Dear Brother: You Can Count On Me
A warm hand rests on my arm. My auntie gently rocks me and whispers my name; “Your Dad’s on the phone, Queen.”
The room is aglow from the yellow and cream curtains. It’s warm; so warm that my tiny frame has kicked off the covers and I lie only in pair of Barbie knickers. I sit up in a sleepy daze and take the phone from her ever tanned hands.
“Darling, it’s Dad. You have a baby brother.”
My heart swelled. It’s all I’d ever wished for. And from that moment, aged five years old, I made a promise to myself: that I would befriend him, protect him and, most of all, love him with all my being.
The door opens, the camp bed creaks as I turn. It’s a nurse back in to check his Obs.
“Are you siblings? You’re too young to be his Mum.” Yet at times like this, I can’t help but fill that motherly role.
He’s fast asleep and stable; she leaves again. How different from the last time we shared a room: him in his Thunderbird pyjamas, me in my Eeyore nightie, together watching Peter Pan with hot chocolate and biscuits.
My gaze is fixated on my fluffy socks as I mess around with a loose strand. The room is dark, the only light coming from the patio doors, and even the dull sky emulates the mood.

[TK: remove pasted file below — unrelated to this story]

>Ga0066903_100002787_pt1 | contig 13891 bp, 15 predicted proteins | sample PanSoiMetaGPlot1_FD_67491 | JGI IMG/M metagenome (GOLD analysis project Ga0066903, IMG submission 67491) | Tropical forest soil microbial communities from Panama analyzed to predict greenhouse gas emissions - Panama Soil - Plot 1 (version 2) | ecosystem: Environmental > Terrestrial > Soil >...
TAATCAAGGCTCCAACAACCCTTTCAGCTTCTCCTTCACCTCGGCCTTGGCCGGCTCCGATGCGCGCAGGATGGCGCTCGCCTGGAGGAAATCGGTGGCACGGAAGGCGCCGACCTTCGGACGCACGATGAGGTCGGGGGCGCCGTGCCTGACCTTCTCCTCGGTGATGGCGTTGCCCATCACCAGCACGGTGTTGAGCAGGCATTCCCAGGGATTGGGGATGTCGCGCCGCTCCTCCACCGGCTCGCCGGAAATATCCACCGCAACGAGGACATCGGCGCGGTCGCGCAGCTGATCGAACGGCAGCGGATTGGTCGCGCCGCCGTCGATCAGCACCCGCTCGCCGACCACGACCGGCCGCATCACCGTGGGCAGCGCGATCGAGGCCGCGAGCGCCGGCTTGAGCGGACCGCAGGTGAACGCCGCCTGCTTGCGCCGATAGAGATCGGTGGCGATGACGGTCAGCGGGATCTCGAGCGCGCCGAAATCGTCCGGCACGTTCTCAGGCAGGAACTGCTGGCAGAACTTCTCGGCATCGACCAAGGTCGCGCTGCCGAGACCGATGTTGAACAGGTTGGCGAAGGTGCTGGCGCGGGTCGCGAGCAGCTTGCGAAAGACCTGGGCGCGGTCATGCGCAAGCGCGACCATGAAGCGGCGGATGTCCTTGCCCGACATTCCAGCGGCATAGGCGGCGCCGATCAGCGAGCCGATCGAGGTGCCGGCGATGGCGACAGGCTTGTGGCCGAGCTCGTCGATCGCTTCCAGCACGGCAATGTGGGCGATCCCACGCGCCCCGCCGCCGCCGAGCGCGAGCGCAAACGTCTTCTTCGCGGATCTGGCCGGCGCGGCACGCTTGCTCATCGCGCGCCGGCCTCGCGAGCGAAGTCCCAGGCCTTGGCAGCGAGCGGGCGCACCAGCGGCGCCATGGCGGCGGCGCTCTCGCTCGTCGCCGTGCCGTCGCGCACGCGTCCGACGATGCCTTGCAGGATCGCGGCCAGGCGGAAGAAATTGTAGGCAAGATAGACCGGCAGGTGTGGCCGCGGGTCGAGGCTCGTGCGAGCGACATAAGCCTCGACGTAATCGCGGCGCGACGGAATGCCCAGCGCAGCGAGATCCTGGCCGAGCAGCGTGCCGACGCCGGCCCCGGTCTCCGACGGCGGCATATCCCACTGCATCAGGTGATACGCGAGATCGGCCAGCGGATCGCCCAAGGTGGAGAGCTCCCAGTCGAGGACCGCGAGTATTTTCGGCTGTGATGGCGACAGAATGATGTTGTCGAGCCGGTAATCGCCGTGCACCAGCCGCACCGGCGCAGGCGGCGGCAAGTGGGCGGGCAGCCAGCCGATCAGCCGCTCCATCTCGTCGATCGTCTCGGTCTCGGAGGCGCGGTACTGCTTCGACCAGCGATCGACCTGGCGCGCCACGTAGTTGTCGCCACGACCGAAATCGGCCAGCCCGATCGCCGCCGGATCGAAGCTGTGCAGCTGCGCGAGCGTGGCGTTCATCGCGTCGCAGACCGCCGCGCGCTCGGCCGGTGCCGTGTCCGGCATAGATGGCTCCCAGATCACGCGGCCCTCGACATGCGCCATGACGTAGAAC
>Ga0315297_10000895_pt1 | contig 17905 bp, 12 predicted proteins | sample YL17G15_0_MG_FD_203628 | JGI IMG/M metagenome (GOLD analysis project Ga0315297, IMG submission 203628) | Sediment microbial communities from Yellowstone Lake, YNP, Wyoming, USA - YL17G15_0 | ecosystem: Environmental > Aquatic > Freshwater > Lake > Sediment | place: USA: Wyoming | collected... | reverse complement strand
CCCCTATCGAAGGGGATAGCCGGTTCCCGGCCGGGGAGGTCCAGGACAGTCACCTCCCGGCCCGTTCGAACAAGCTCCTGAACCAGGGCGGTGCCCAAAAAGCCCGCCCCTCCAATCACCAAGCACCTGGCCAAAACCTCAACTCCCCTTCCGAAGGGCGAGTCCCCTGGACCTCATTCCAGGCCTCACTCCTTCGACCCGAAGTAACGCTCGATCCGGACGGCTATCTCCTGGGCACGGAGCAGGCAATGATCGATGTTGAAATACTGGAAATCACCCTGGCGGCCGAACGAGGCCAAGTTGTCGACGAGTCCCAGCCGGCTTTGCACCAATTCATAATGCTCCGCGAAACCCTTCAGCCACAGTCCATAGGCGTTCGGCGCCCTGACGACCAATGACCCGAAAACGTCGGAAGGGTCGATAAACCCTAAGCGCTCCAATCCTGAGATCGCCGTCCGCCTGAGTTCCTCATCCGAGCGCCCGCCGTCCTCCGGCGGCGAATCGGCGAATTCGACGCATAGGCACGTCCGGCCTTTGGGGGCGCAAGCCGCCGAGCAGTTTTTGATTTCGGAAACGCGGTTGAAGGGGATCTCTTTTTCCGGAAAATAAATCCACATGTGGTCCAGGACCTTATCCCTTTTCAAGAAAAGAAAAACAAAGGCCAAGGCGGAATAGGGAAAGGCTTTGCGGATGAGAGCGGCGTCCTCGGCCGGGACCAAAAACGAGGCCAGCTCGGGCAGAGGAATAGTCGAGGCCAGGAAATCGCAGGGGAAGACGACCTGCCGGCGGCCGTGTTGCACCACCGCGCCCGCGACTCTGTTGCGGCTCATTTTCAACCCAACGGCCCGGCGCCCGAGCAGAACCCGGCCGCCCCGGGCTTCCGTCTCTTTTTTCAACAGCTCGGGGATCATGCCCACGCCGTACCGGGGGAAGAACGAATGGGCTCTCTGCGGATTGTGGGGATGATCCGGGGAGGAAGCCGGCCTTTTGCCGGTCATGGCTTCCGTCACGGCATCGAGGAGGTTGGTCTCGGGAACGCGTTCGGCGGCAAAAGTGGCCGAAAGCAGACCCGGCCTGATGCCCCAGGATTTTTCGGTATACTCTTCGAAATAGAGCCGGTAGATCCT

We’ve argued before, but never like this.
How can you explain to an 18 year old that you’re only trying to help, not nag? His face is solemn and his eyes portray the stubbornness we both possess, yet underneath they are red, from the tears. Break ups are tough. He’s been there for me when I have sobbed uncontrollably at the loss of a five year relationship, he has brought me countless cups of tea as I’ve tried endlessly to build a career. Why won’t he let me be there for him now?
With memories on repeat, the journey from the airport to hospital feels longer than any of the flights I’ve been on in the last six weeks.
My footsteps echo as I rush down the clinically clean corridor, my boyfriend in tow. Flip flops, yoga pants and a woolly grey scarf with matching bobble hat; people are staring but my mind is elsewhere. My stomach is in knots. I need to see him, I need to get to him. We finally find his ward and I catch sight of his awkward side smile, the one I know so well.
Then I begin to take it all in. His pale skin, gaunt face, slim frame, tubes, drips and tags attached to him. Yet they all act in contrast to his ever bright blue eyes, that prove he hasn’t given up.
He cracks a joke about my attire and we laugh. He pulls me in for a hug. It’s then that I realise, he knows. He knows that despite what happens in our lives, I’ll be there for him. Unconditionally. And in that moment I understand that our relationship is deeper than blood. I’m his mother and best friend, collaborator and co-conspirator, sister and soulmate, all in one.
Image: Vanessa Gainford©